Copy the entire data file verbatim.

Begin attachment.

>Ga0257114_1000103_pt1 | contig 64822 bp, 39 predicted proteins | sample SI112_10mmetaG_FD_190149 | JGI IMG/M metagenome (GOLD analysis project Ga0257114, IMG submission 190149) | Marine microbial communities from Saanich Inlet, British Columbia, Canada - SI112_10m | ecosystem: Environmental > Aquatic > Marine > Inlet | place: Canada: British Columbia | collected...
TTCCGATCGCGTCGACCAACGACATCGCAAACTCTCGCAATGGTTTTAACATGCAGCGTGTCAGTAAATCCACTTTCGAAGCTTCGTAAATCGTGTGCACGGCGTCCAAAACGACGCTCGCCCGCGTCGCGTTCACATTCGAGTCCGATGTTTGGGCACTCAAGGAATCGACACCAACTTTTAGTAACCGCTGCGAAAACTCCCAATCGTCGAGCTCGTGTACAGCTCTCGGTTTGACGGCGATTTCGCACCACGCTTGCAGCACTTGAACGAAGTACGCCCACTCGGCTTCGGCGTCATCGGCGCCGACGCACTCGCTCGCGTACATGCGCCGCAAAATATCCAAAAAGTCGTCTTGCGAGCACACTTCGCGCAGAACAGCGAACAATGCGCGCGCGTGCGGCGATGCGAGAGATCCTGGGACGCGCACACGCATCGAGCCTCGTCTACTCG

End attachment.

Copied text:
>Ga0257114_1000103_pt1 | contig 64822 bp, 39 predicted proteins | sample SI112_10mmetaG_FD_190149 | JGI IMG/M metagenome (GOLD analysis project Ga0257114, IMG submission 190149) | Marine microbial communities from Saanich Inlet, British Columbia, Canada - SI112_10m | ecosystem: Environmental > Aquatic > Marine > Inlet | place: Canada: British Columbia | collected...
TTCCGATCGCGTCGACCAACGACATCGCAAACTCTCGCAATGGTTTTAACATGCAGCGTGTCAGTAAATCCACTTTCGAAGCTTCGTAAATCGTGTGCACGGCGTCCAAAACGACGCTCGCCCGCGTCGCGTTCACATTCGAGTCCGATGTTTGGGCACTCAAGGAATCGACACCAACTTTTAGTAACCGCTGCGAAAACTCCCAATCGTCGAGCTCGTGTACAGCTCTCGGTTTGACGGCGATTTCGCACCACGCTTGCAGCACTTGAACGAAGTACGCCCACTCGGCTTCGGCGTCATCGGCGCCGACGCACTCGCTCGCGTACATGCGCCGCAAAATATCCAAAAAGTCGTCTTGCGAGCACACTTCGCGCAGAACAGCGAACAATGCGCGCGCGTGCGGCGATGCGAGAGATCCTGGGACGCGCACACGCATCGAGCCTCGTCTACTCG